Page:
Well, this penny has taken an awfully long time to drop!! But I guess you don’t go around talking about philosophical paradigms everyday of the week. It’s just when you’re engaged in PhD research you’re more or less expected to situate your research in one. Having said that, I now recall that posthumanism was pretty much the focus of #EDCMOOC, e-Learning and Digital Cultures, that I did way-back-when, when I said I’d “forgo any attempt at putting my thoughts down about ‘redefining the human’ and the implications for education of such a paradigm shift”. Well, it looks like I can’t duck that one any longer as my focus of study, selfOER, seems to be increasingly pushing me in that direction and to consider what it means to ‘be open’ and indeed to ‘be human’.
As you may know, I’ve already conceived my research topic, the practice of selfOER, from a sociomaterial literacies perspective and as a sociomaterial assemblage, that is a relational coming together of human and non-human actors in an actor-network theory (ANT) way of thinking. Because I’m interested in how selfOER gets enacted and how subjectivity of the self is constructed, not only materially but discursively as well, I’m also drawing on Foucault who, because of his critique of structuralism and it’s focus on language, often gets labelled as a poststructuralist. Indeed, ANT can also be considered in poststructuralist terms, so it’s no wonder that I didn’t see the posthuman, or the cyborg, coming sooner. It was rediscovering ‘Cyborg Literacies and the Posthuman Text’ by Lesley Gourlay (2011) that stirred this deeply sown seed and prompted my turn to the posthuman. And I have to say that the omens are looking good because hadn’t I just checked out a copy of ‘Simians, Cyborgs and Women’ (Haraway, 1991) when Bonnie Stewart, in her awesome keynote at ALT earlier in the week, calls out Haraway’s cyborg as a possible way to understand the relationship between technology and open practices and perhaps as a way to deal with the political implications.
Clearly, I’ve got a lot of reading ahead of me in order to understand how such a theoretical orientation can be applied to my research and help understand what’s happening in practice. However, it’s fascinating, not least because it requires a lot of recalibrating of previously held assumptions.
So, how/why does posthumanism redefine the human, and what are the implications for digital and open education? Quickly, drawing on thinking from poststructuralism, feminism and science and technology studies, posthumanism builds on critique of the humanist project that’s underpinned much of Western thinking for over the last 400 years or so and calls into question what it is we mean when we speak of the human. In particular, it de-privileges the human and considers them alongside nature and the technological other, and in doing so it brings into question the essentialism and autonomy of the human subject, which in turn has implications for how we view human agency.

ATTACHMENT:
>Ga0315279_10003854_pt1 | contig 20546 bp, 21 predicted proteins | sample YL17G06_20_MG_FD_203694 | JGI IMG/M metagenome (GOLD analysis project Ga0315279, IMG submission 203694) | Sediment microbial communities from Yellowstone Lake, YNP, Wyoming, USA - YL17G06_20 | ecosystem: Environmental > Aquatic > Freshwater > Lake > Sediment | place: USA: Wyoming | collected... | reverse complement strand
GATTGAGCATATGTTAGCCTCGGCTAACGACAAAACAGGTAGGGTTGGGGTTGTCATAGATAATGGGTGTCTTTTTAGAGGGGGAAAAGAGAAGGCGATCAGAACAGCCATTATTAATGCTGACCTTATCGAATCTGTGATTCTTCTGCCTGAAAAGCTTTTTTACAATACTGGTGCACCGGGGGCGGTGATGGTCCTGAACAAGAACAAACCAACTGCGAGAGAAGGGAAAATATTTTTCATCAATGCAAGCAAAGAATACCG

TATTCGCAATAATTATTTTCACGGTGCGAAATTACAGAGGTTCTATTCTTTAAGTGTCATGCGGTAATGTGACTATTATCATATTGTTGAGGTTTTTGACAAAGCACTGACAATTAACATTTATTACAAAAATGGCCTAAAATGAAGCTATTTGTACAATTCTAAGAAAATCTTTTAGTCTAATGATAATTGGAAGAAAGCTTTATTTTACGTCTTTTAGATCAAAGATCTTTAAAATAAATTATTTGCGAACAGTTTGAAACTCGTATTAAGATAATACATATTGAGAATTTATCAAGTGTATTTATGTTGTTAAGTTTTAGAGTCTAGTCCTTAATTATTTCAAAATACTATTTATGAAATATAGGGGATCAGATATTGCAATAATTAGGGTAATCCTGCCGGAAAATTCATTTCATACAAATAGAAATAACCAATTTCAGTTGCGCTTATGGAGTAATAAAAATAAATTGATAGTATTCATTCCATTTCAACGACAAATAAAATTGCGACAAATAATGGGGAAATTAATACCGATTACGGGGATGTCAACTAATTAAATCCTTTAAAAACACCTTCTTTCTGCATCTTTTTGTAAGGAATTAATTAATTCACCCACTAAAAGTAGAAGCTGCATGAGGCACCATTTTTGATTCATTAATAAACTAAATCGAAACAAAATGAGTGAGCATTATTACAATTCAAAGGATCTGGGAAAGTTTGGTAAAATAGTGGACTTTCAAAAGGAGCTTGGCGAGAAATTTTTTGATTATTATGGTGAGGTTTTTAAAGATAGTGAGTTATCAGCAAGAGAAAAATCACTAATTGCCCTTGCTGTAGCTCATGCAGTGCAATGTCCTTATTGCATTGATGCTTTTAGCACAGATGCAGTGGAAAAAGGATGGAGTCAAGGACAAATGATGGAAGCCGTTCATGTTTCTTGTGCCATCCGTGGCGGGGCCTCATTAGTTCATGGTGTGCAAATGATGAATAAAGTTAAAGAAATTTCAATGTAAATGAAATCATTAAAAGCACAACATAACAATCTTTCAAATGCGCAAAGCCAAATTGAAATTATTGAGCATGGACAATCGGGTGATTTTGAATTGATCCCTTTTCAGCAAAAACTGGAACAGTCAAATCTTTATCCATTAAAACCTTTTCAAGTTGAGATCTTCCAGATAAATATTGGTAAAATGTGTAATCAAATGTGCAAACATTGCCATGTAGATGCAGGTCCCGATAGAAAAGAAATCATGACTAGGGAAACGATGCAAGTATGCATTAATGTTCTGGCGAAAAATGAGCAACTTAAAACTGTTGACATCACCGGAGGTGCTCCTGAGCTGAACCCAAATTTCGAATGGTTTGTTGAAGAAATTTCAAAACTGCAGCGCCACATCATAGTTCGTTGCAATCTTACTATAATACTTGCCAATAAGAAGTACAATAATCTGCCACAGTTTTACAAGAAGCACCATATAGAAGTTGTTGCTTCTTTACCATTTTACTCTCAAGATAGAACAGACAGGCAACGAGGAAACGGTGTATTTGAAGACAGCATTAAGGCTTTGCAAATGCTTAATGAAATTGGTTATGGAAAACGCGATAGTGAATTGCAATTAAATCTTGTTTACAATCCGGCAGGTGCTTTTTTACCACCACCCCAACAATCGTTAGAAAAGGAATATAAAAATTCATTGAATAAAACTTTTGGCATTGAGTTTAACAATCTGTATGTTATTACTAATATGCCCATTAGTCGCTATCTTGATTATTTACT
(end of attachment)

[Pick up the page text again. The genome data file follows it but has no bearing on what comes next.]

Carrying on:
There are a number of reasons why humanism is being called into question. These range from the ‘Death of Man’ thesis in which Foucault asks whether we are closer to gods or to apes; the generic postmodern/feminist critique that sees humanism as a mechanism of elite white male hegemony and the ecological critique that considers actions predicated on humanist assumptions as destroying the planet etc. Indeed, in the last 12 months or so, the anthropocene has been declared, which proposes a new epoch dating from the commencement of significant (detrimental) human impact on the Earth’s geology and ecosystems.
Equally, with the rise of artificial intelligence and accelerating technological mediation, what it means to be human is also being questioned. Mind you, as Professor Steve Fuller points out, ‘it is very difficult to define what it is to be human’. It turns out that ‘humanity’, as a social category, has variously been defined throughout the ages (ancient, medieval and modern).
In relation to education then, the implications of this discussion and the critique of humanism are clearly profound. Rather than ‘bringing out’ the potential of the individual subject (Biesta, 1998), it may well be that education, viewed in terms of assemblages, is more about ensuring the creative ‘gathering’ of human and non-human actors (Edwards, 2010).
Therefore, as Sian Bayne (2016) asks, “how, as researchers and scholars, can we move beyond the humanistic orthodoxies which assume the individual – the human subject – to be a rational actor in possession of a pure agency which allows it to view the world from a position of autonomy and disconnection from its material and discursive contexts?” (p.83). Well, I don’t know, but it would seem that I’m about to start giving it a go!
Defining Humanity (2009) [Film]. University of Warwick, TEDX.
Bayne, S. (2016) ‘Posthumanism and Research in Digital Education’, in The SAGE Handbook of E-learning Research
Biesta, G. J. J. (1998) ‘Pedagogy Without Humanism: Foucault and the Subject of Education’, Interchange, vol. 29, no. 1, pp. 1–16
Edwards, R. (2010) ‘The end of lifelong learning: A post-human condition?’, Studies in the Education of Adults, vol. 42, no. 1, pp. 5–17